I’m not the only one who’s bringing investment into our land, into Colombia. I have nine other cities playing the same role, and each one offers advantages that probably don’t exist here, and I’m offering advantages that probably don’t exist there. The best thing is that we offer transparency, solid institutions, and a first-rate business climate. The main multinationals that go out from Colombia to the world, 60% of them go out from this city and from this region. Therefore, we really are, in effect, a destination for international business.
We have to be resourceful. Of course we will be, and that’s what we’re getting ready for. We’re even getting ready by training. Training to learn from other cultures, best practices, and “tropicalizing” them for our own benefit. We’re being very much guided by bilingualism. Bilingualism doesn’t mean, as many people readily believe, learning to speak Spanish and English. It’s speaking other languages apart from English: Chinese, Italian, German, Korean, Japanese, any other ones that let us communicate with other cultures and do business with those other cultures.
Medellín is facing many challenges. This is a city that practically, from the living-space point of view, is already 100% taken up. Nothing else fits in here. Therefore, we have to see in what way we’re going to subsist professionally and industrially in the next few years. That’s why Medellín society took a decision. We’re orienting our traditionally manufacturing industry towards service-oriented industry. That’s why you see some clusters oriented towards subjects linked to information and communications technologies (ICT), energy, and health.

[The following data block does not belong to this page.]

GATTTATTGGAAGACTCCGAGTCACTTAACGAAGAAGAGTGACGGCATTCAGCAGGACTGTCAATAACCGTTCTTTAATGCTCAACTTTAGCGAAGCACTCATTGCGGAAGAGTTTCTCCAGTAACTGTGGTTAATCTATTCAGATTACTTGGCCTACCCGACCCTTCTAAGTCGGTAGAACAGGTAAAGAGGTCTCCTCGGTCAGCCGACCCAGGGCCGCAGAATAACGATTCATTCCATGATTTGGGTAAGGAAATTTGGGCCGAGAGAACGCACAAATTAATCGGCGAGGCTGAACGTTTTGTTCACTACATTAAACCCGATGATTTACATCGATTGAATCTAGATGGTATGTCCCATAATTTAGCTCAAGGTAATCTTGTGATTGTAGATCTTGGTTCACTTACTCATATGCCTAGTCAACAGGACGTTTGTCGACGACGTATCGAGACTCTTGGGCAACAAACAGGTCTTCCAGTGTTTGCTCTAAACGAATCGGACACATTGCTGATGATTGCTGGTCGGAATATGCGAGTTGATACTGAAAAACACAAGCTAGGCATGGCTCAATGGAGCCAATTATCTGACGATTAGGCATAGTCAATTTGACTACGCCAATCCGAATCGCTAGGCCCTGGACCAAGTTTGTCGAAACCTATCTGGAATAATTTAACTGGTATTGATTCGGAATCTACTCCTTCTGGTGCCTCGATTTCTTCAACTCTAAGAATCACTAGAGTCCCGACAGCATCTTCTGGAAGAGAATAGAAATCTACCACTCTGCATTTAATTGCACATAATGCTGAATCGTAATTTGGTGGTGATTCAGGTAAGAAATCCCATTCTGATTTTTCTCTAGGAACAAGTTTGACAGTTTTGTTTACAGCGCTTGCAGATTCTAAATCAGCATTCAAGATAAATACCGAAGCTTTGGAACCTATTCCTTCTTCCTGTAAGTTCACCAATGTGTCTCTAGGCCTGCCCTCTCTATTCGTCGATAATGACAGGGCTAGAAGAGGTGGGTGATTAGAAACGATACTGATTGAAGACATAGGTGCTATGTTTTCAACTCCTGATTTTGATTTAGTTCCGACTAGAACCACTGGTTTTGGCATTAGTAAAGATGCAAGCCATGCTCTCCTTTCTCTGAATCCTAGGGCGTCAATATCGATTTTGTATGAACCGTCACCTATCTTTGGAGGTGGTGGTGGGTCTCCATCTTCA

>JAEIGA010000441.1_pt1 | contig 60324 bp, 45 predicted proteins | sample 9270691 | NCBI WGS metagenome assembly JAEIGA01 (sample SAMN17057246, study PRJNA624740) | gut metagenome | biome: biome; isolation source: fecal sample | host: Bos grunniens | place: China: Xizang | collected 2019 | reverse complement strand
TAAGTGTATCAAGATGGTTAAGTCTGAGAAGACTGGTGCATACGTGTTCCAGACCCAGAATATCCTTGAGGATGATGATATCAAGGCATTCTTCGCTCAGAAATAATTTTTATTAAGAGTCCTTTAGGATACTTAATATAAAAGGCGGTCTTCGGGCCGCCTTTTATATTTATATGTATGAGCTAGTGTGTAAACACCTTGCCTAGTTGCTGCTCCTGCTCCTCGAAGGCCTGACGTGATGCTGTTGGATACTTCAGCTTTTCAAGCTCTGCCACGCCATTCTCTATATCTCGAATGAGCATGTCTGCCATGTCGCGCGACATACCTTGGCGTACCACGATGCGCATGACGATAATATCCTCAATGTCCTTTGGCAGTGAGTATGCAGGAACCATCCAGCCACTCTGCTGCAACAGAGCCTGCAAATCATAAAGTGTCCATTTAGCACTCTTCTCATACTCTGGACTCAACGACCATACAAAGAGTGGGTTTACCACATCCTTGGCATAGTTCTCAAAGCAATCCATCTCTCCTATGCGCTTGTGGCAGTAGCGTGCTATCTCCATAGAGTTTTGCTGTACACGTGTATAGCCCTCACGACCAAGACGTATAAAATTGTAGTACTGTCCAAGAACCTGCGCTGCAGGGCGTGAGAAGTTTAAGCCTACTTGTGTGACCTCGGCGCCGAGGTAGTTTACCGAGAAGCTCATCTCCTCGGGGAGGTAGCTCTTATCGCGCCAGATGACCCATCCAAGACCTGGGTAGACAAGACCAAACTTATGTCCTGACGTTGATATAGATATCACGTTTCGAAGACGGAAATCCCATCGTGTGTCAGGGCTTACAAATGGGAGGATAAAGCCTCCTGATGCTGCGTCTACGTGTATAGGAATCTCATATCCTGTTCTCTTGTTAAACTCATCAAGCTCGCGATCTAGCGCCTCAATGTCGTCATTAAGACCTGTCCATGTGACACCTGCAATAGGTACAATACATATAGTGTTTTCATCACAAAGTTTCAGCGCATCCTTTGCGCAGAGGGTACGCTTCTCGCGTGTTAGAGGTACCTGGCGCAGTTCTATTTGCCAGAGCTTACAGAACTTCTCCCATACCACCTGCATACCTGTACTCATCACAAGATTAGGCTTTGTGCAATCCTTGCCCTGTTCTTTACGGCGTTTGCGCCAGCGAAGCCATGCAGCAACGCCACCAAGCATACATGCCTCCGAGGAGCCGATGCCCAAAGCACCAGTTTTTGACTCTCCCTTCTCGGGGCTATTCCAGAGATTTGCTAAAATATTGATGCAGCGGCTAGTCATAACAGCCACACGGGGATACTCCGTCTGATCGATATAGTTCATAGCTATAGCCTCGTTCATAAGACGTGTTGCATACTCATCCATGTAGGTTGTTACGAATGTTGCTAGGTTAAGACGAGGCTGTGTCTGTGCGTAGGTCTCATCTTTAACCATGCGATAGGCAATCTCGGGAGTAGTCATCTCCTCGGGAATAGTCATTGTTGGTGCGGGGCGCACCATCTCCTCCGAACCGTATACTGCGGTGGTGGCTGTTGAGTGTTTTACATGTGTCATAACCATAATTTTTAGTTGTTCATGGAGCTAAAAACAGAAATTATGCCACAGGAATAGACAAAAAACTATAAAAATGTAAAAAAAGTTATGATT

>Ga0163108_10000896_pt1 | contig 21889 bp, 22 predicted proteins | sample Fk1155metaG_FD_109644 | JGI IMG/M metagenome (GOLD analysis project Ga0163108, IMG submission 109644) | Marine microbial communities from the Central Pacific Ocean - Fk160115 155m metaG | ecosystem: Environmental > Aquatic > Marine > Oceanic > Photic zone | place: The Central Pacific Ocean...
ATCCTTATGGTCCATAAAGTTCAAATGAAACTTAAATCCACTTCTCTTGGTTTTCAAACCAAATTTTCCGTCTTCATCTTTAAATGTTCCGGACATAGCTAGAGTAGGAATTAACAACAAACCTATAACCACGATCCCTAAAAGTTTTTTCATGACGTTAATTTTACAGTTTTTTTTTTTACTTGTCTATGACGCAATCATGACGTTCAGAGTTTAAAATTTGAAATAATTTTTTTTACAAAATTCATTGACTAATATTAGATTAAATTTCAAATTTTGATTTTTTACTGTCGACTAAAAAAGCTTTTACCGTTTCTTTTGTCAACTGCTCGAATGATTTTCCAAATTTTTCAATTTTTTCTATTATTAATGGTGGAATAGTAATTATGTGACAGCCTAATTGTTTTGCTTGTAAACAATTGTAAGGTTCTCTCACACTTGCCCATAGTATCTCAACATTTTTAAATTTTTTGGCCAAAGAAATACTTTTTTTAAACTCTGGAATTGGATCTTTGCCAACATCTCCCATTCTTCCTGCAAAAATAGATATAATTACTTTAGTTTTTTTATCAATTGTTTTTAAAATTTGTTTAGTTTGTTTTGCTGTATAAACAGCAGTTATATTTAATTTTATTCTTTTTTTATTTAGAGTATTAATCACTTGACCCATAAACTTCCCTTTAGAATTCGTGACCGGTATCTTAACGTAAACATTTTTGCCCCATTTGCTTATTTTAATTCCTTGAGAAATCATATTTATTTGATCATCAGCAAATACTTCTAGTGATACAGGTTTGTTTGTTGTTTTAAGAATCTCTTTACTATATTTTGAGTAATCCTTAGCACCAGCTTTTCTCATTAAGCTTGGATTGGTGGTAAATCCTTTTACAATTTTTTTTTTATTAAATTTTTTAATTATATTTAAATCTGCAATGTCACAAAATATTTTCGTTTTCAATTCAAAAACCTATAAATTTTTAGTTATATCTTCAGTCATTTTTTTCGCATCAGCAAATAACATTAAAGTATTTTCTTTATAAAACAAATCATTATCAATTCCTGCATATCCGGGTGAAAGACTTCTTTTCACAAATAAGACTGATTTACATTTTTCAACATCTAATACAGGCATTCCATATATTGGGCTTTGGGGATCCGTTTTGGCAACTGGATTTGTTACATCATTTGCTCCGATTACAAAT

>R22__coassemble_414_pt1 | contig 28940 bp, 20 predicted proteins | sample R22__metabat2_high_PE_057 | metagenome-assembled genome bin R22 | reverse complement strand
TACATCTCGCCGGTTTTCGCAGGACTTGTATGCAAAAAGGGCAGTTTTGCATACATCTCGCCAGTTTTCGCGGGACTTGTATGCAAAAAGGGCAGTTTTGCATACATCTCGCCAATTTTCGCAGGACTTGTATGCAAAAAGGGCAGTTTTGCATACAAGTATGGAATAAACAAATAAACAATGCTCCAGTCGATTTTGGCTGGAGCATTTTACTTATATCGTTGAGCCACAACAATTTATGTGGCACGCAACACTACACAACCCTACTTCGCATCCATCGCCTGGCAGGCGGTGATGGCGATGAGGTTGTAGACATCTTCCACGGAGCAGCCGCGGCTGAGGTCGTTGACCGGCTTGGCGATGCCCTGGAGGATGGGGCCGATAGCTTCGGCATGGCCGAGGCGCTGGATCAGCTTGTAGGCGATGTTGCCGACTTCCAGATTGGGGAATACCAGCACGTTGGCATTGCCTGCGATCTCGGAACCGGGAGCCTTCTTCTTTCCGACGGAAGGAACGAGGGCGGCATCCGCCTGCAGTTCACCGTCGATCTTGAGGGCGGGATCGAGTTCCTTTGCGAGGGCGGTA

As far a manufacturing goes, construction, textile and clothing, metal mechanics, and plastics have been very strong. But now we’re also going to invest in the hospitality cluster. By that I mean the hotel industry, the restaurant industry, and related services. We’re going to turn this city into an attractive city for pleasure tourism, and also for business tourism. And we’re going to make the famous New Technological District very strong, so that this service business is going to be the new starting point that will make Medellín a more modern, more digital, less polluted city — and most of all one that goes hand-in-hand with the evolution in worldwide trade.
We’re following in the steps of two cities that have become great in the world. The first is Manchester City in England. In the 1940s and ‘50s it was very much a manufacturing city, but then it sent all its manufacturing to other international destinations and dedicated itself to being a city of services. Nowadays it lives off those services.
Then there is New York City. New York is an island. It sent all its factories off the island to Queens, New Jersey, Long Island, and what did it dedicate itself to? To being an island of services. The whole island is a trading post. And it’s the world’s number one financial center, and the second city in the world, after Paris, in tourism.
Therefore, we are doing the same. We’re orienting our city into a city of services — services of excellence — in every aspect that we get involved with.